Mycoplasmosis: Proteins and Persistence

Mycoplasmosis is a serious respiratory disease of chickens, caused by the pathogen Mycoplasma gallisepticum (MG). The U.S. poultry industry needs better tools to control the disease. That's the opinion of Scott Branton, a veterinary medical officer at the Poultry Research Unit (PRU) in Mississippi State, Mississippi. He and his colleagues are using genetic research to better understand the pathogen's virulence and develop more effective control strategies.

"The development of a novel, effective means of MG control is hampered by the lack of knowledge about MG and MG-induced pathogenesis and by limited availability of applicable tools," Branton says. But proteomic studies are changing that.

Branton and his colleagues at PRU and Georgia State University investigated the proteomes of two MG strains. Although the strains were closely related, earlier studies had shown that their proteomes differed significantly in virulence and persistence. Further studies showed that one of the strains was related to disease pathology, and the other was not virulent.

Photo: Two chicks atop a picture of a genetic map of a chicken.

Chicks atop a picture of a genetic map of a chicken. The chicken genome has 39 pairs of chromosomes.

"The information in these studies could help explain phenotypic differences and could be applied toward the development of novel means of MG control," Branton says.

Fighting the Flu

Scientists at the Southeast Poultry Research Laboratory (SEPRL) in Athens, Ga., are determining the gene sequences for two major poultry respiratory diseases. Avian influenza virus (AIV) and Newcastle disease virus (NDV) target chickens, turkeys, and wild aquatic birds. A recent study compared North American H5N1 subtype viruses to the pathogenic viruses that have been causing trouble in Asia.

"The analysis revealed that the North American viruses are nonvirulent and distantly related to the viruses in Asia, with 75 to 79 percent similarity between the genes for the North American and Asian viral surface proteins," says microbiologist Erica Spackman.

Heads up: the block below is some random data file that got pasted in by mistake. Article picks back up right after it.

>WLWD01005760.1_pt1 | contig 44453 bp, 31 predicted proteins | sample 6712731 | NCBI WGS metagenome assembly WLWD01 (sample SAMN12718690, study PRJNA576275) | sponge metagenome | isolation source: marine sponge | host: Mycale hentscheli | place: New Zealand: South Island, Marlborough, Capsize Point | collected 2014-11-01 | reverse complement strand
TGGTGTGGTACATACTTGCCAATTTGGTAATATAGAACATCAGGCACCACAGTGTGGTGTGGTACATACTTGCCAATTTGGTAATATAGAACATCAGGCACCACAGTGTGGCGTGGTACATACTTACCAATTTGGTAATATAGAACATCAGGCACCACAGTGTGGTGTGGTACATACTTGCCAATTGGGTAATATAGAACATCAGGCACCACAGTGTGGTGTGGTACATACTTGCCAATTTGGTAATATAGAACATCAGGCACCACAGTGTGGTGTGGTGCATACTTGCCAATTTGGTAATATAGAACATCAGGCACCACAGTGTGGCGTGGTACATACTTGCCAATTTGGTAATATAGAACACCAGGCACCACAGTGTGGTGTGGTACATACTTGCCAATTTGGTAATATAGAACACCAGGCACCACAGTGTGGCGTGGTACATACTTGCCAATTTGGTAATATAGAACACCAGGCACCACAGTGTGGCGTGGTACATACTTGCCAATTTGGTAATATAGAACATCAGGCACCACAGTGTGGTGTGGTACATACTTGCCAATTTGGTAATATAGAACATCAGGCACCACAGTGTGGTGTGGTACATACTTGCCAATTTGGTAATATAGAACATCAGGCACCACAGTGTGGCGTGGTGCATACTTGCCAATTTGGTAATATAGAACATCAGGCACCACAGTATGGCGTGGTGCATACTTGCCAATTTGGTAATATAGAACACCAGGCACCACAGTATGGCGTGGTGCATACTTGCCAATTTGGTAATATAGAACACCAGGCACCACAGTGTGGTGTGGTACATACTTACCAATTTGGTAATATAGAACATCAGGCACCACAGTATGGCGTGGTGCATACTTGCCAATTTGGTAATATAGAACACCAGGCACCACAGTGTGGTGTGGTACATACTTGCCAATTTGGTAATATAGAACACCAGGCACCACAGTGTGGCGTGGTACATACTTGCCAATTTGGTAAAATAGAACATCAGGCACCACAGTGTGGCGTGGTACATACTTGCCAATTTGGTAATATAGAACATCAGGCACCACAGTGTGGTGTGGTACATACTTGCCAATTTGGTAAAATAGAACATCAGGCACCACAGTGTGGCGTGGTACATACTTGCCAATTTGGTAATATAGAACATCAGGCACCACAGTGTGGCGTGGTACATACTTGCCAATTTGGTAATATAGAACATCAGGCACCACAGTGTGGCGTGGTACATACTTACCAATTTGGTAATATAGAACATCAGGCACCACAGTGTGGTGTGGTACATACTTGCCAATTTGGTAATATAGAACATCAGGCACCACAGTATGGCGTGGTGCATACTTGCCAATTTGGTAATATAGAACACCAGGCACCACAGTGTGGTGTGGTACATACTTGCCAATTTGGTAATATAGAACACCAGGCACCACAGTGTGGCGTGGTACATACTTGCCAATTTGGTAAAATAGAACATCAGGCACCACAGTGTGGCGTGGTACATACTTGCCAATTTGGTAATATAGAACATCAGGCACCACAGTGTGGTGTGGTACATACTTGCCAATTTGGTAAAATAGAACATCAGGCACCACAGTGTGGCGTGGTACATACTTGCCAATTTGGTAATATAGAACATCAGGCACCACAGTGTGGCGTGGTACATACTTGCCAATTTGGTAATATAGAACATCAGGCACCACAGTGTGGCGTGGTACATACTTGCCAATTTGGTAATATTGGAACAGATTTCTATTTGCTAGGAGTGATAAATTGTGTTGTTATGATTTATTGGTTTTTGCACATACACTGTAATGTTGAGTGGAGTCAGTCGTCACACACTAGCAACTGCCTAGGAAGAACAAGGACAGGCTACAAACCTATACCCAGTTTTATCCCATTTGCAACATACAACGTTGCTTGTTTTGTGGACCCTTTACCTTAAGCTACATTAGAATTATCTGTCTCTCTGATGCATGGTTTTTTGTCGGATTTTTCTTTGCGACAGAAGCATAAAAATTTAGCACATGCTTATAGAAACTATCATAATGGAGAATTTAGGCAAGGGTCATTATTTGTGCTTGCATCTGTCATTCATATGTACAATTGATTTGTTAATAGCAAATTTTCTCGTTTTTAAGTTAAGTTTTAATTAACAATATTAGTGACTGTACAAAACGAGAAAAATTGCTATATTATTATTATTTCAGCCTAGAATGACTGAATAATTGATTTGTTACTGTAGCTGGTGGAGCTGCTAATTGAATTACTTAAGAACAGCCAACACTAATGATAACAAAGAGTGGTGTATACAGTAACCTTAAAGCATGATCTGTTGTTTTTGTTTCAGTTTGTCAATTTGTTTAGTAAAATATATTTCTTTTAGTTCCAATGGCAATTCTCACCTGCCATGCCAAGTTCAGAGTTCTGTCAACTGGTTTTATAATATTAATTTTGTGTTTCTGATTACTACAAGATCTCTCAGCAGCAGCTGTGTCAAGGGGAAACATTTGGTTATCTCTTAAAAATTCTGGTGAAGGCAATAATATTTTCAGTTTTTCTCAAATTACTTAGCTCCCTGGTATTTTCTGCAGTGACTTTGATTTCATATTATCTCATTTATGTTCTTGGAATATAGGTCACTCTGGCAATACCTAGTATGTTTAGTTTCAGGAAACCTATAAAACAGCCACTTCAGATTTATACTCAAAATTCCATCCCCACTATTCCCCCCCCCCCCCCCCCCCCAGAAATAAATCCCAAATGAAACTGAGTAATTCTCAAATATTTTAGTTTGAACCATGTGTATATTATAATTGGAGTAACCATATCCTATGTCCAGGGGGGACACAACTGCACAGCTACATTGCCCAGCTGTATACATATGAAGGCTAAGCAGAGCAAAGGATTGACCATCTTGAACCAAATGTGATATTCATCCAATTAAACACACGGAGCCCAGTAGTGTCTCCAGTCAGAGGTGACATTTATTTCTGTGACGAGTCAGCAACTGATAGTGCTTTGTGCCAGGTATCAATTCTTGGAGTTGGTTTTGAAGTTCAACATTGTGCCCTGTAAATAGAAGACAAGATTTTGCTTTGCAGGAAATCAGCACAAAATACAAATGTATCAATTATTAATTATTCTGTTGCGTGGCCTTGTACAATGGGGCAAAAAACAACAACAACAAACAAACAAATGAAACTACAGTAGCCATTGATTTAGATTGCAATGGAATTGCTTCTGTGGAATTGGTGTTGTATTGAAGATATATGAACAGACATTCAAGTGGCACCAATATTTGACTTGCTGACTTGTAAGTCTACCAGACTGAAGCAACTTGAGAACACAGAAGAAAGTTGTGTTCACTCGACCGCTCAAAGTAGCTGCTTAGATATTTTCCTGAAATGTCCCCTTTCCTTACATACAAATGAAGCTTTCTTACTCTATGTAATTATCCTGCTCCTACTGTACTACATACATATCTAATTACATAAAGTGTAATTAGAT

Spackman and her colleagues are investigating how AIV spreads, but further research is needed to determine how genes are involved in the process. Initial studies show a complex relationship between the virus and its avian hosts, with the disease's progression affected by the interaction of multiple gene products. A related project, in which scientists are sequencing the complete genomes of 1,000 AIV specimens, could help by significantly expanding the existing information on AIV sequence data.

Newcastle Disease Nemeses

Genetics research can also identify potential problems before they become problematic. While examining the virulence and diversity of NDV, SEPRL scientists identified 11 previously undescribed viral genotypes.

"Some of the wildlife viruses were found to be closely related to isolates from U.S. live bird markets and genetically distinct from NDV used in live vaccines," says microbiologist Claudio Afonso.

This, coupled with the discovery that the USDA real-time assay used to identify NDV was unsuccessful at identifying class I viruses, suggests that the virus could circulate undetected between wild birds and poultry. This information can help scientists, poultry industry professionals, and policymakers decide how to best use their resources.

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For example, the SEPRL team has developed an improved assay to diagnose NDV in poultry and wild birds.

For more information about ARS research on zoonotic diseases, contact Cyril Gay, Leader of ARS National Program #103: Animal Health.


About This Newsletter

ARS Animal Health Research Laboratories

Healthy Animals Archive

Last Modified: 2/4/2008